LIMA, March 14 (Reuters) - Southern Copper Corp (SCCO.N)'s Cuajone mine in Peru has suspended operations since Feb. 28 due to a protest by local communities who cut the company's water access and blocked a key railroad, Peru's mining chamber SNMPE said on Monday.
"The refusal of residents to restore water supply to Cuajone and free the rail road prevent us from resuming operations at the mine," Southern Copper said in a statement published on Sunday.
Peru is the world's No. 2 copper producer and mining is a key source of tax revenue. Residents of nearby communities have been increasingly protesting that mines cause pollution without contributing enough to the local economy.
Southern Copper is one of the country's top copper producer and Cuajone is the company's second largest mine in the country.
The company has denounced violence by the protesters while the government has denounced violence on both sides.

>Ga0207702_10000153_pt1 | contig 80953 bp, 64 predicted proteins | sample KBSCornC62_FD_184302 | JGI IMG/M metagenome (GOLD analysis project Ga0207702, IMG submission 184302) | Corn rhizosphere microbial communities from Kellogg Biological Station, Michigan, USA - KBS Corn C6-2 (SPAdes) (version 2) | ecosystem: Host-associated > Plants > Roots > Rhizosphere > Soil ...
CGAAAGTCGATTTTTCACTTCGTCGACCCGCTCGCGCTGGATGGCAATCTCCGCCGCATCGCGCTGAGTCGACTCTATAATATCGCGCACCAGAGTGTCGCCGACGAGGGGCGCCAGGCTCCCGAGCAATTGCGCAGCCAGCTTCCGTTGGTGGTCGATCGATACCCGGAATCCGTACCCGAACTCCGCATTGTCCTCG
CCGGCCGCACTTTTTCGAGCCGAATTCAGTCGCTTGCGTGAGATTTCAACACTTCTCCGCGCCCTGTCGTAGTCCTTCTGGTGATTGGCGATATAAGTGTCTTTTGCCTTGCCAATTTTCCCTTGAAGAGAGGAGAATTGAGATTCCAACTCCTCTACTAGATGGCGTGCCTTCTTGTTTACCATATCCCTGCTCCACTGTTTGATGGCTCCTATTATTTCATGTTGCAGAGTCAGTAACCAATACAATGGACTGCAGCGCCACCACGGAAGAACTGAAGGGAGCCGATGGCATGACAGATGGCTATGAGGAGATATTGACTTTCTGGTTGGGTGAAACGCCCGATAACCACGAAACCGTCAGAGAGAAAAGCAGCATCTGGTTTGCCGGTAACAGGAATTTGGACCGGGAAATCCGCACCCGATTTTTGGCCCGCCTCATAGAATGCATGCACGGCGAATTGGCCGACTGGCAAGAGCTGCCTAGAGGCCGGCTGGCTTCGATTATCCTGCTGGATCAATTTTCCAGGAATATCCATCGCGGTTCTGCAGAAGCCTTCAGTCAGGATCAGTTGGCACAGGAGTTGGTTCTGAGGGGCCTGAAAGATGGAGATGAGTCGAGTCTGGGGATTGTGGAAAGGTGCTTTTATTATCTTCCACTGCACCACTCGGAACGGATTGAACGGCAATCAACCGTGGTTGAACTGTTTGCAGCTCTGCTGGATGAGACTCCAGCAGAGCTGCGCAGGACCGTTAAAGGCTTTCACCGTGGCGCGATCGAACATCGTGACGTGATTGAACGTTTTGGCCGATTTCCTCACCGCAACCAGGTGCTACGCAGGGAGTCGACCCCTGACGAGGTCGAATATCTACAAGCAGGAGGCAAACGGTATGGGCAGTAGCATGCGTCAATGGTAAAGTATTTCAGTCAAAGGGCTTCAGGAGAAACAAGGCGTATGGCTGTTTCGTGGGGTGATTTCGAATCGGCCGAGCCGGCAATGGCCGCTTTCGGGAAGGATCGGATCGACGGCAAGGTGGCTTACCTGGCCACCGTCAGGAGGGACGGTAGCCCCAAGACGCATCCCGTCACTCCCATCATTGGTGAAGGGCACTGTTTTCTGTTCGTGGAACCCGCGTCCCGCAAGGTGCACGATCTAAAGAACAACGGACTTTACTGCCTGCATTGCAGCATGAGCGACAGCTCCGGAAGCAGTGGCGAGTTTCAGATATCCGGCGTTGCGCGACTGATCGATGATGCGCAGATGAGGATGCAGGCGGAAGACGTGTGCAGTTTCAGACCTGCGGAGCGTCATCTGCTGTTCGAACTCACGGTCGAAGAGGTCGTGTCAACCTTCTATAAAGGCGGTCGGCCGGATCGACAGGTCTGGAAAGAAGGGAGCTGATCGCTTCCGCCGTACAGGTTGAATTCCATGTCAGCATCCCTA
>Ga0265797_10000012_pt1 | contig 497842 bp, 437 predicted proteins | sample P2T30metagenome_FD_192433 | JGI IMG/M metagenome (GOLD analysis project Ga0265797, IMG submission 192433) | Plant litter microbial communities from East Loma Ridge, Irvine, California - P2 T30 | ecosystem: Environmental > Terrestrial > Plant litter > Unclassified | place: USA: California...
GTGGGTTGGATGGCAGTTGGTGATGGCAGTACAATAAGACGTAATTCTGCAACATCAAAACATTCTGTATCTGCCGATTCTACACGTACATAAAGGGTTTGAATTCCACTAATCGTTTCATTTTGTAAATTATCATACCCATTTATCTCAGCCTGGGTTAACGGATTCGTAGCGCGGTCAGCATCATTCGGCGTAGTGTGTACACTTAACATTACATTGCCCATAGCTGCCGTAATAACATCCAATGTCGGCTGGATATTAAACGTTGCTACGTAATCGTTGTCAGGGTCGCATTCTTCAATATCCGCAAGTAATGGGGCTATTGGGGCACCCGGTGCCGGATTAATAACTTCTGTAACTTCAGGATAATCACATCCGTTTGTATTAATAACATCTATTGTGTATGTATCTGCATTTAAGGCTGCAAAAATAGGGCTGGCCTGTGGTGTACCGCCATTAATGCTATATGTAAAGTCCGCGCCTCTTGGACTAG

Last week, Peru's secretariat in charge of social conflicts said it lamented that Southern Copper's security had resorted to defending its possession of the water reservoir that supplies the firm, calling it "a step backwards in the efforts to achieve dialogue."
Meanwhile, Southern Copper said the water cut was an "attack on the life and health" of its workers at Cuajone. The government said residents had been controlling the water reservoir that supplies Cuajone since Feb. 28.
Reuters could not reach local residents for comment. The SNMPE said protesters were demanding $5 billion in compensation as well as a share of 5% of the company's profits.
Protests hit several large mining companies in Peru since leftist President Pedro Castillo took office in July after winning the election with overwhelming support in the country's impoverished mining regions.
The road used by MMG's (1208.HK) Las Bambas copper mine to transport its metal has been blocked since March 1 by residents who are demanding financial contributions from the firm.
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